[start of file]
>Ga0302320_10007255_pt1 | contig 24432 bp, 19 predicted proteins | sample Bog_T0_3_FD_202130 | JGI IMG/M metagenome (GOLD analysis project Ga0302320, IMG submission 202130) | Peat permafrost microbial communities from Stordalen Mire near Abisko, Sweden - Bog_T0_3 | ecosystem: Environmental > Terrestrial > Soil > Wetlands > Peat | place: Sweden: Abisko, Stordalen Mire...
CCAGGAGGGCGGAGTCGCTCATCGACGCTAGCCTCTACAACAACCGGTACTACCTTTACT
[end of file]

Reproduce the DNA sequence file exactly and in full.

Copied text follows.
>Ga0302320_10007255_pt1 | contig 24432 bp, 19 predicted proteins | sample Bog_T0_3_FD_202130 | JGI IMG/M metagenome (GOLD analysis project Ga0302320, IMG submission 202130) | Peat permafrost microbial communities from Stordalen Mire near Abisko, Sweden - Bog_T0_3 | ecosystem: Environmental > Terrestrial > Soil > Wetlands > Peat | place: Sweden: Abisko, Stordalen Mire...
CCAGGAGGGCGGAGTCGCTCATCGACGCTAGCCTCTACAACAACCGGTACTACCTTTACT